Last updated on March 2018

Combined Bone Marrow and Renal Transplantation for Hematologic Disorders With End Stage Renal Disease


Brief description of study

This pilot trial offers the unique opportunity for both the treatment of multiple myeloma or systemic AL amyloidosis for which hematopoietic stem cell transplantation would be ordinarily indicated and the reversal of end-stage renal failure, while avoiding the risks associated with long-term standard anti-rejection therapy used in renal transplantation. The primary objectives of this study are to assess renal allograft tolerance (that is, the acceptance of the kidney without the need for anti-rejection therapy), assess anti-tumor response rates in multiple myeloma and AL amyloidosis, and assess complication rates for genetically (HLA) matched related donor combined bone marrow and kidney transplantation using a low dose total body irradiation based preparative regimen.

Detailed Study Description

The induction of transplantation tolerance involves the specific elimination of the immune response to the transplant but not to other antigens. In the realm of kidney transplantation, tolerance means that the recipient is unable to detect the donor transplant kidney as foreign, and therefore the recipient is unable to reject the kidney. Donor bone marrow engraftment leads to kidney graft tolerance in animal models. Renal failure is a major complication of multiple myeloma and AL amyloidosis for which the only known cure is allogeneic bone marrow transplantation. Standard bone marrow transplantation is associated with prohibitive toxicities in patients with end stage renal disease, and is generally not considered an option for those patients. Patients with multiple myeloma and AL amyloidosis are excluded from conventional renal transplantation protocols because of their underlying malignancy. A less toxic bone marrow transplantation protocol, utilizing low dose total body irradiation and anti-thymocyte globulin, combined with renal transplantation, could provide an opportunity for cure of the myeloma or amyloidosis and correction of end stage renal disease. In addition, successful marrow engraftment may be expected to lead to a state of tolerance. Successful implementation of tolerance would be a major benefit to transplant recipients. The significance of developing tolerance is that the patient could be spared the disabling complications of indefinite immunosuppression, which include infections, cataracts, osteoporosis, diabetes, atherosclerosis, hypertension, and malignancy.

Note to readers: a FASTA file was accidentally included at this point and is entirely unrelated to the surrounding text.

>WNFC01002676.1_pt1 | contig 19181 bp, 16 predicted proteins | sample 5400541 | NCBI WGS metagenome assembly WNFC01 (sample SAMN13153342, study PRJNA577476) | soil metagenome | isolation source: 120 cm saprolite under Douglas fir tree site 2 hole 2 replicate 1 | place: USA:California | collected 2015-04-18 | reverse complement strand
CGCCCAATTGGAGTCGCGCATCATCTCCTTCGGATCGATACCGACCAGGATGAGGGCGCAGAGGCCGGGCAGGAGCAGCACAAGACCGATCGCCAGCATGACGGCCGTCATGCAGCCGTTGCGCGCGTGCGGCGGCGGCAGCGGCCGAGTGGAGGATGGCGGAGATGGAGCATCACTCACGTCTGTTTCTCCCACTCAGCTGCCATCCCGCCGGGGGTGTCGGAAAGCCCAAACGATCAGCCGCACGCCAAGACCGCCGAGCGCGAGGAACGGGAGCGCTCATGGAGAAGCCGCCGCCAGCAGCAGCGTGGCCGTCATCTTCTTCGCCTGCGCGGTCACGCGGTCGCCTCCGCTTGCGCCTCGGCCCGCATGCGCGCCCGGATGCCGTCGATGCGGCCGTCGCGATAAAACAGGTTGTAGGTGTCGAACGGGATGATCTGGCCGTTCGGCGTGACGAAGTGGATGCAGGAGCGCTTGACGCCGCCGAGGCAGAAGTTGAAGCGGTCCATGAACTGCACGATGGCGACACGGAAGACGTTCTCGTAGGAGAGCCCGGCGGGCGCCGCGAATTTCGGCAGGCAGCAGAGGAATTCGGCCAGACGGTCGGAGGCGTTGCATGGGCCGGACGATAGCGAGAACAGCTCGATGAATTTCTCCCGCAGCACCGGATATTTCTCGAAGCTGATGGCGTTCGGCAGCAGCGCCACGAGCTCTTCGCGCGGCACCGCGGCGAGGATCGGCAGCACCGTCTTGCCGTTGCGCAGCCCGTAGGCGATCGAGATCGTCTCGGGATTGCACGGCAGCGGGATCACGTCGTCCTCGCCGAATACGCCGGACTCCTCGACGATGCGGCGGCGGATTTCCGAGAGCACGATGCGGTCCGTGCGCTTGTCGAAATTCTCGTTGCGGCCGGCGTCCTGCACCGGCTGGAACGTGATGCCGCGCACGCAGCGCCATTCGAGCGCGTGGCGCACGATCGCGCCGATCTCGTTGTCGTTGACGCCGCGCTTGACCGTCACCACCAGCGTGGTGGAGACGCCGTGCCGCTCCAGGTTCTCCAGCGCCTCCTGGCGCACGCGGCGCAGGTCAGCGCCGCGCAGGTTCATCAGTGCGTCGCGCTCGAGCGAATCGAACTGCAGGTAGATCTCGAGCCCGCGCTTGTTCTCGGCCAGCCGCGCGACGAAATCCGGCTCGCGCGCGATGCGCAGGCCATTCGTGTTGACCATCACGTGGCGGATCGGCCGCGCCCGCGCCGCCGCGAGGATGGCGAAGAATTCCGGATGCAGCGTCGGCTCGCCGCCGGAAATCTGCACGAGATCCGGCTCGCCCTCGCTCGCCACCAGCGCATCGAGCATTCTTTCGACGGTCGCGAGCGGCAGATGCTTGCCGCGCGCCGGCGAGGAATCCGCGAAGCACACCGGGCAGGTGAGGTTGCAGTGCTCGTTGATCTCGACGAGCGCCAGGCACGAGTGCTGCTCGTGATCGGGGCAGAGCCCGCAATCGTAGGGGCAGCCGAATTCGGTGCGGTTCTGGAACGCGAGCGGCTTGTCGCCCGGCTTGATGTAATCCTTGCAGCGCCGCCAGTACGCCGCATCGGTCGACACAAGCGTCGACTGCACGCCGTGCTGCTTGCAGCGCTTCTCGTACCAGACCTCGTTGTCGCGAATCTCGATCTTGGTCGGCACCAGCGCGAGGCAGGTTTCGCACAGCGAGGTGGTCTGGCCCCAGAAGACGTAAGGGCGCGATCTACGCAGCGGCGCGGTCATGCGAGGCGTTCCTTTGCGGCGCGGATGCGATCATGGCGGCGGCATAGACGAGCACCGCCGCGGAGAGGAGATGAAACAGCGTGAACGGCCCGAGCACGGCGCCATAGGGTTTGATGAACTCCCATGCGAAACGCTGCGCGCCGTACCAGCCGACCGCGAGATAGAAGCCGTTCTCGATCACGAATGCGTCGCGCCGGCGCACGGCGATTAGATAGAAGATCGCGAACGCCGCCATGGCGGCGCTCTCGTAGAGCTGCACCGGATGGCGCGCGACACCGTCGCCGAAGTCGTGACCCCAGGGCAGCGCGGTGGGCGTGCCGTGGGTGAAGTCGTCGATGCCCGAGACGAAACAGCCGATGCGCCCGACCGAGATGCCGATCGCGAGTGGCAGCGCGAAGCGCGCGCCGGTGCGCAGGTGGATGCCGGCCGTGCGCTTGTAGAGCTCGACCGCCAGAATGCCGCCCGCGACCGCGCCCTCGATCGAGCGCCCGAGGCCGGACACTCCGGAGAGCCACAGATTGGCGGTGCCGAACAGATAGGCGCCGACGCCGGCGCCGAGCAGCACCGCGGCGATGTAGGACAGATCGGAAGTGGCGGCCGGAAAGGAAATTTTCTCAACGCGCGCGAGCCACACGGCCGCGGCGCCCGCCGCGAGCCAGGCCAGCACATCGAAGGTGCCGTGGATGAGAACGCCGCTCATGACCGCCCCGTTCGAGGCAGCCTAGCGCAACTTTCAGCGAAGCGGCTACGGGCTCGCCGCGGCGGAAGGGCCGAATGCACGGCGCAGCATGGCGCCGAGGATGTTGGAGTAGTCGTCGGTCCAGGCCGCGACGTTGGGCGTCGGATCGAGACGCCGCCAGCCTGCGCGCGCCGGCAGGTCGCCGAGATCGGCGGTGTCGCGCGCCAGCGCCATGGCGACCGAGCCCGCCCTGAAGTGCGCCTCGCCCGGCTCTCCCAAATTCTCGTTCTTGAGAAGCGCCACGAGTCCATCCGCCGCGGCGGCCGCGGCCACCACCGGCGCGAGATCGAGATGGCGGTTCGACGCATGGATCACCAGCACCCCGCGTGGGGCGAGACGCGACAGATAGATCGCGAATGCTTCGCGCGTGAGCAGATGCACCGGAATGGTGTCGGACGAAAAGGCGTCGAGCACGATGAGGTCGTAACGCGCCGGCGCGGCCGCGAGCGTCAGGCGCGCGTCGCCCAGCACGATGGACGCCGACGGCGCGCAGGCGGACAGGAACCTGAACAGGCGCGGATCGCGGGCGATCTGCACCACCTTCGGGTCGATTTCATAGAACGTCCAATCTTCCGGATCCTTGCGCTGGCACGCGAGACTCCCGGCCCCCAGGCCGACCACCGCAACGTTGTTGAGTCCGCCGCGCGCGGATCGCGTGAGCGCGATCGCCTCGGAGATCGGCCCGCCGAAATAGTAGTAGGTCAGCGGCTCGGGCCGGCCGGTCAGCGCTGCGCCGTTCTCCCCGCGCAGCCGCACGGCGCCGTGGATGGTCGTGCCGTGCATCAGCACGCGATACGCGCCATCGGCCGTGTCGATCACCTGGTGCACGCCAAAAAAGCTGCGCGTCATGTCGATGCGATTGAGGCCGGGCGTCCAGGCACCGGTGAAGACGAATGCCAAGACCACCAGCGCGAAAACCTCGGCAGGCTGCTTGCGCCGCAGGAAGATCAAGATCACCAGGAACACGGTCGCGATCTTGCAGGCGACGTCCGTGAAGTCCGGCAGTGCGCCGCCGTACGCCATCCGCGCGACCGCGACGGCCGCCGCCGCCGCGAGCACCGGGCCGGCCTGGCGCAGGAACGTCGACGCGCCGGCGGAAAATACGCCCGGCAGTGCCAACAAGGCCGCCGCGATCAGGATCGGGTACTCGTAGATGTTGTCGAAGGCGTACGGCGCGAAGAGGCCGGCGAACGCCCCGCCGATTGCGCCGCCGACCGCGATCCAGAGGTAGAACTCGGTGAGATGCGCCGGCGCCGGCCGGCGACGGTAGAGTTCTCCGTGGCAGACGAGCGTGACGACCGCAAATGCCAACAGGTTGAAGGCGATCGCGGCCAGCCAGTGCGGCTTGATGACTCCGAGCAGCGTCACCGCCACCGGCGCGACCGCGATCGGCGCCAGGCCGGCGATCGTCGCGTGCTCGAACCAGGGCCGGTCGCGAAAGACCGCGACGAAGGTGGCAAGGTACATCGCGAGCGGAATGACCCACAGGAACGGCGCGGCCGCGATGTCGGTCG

Clinical Study Identifier: NCT02158052

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Thomas R Spitzer, MD

Massachusetts General Hospital
Boston, MA United States
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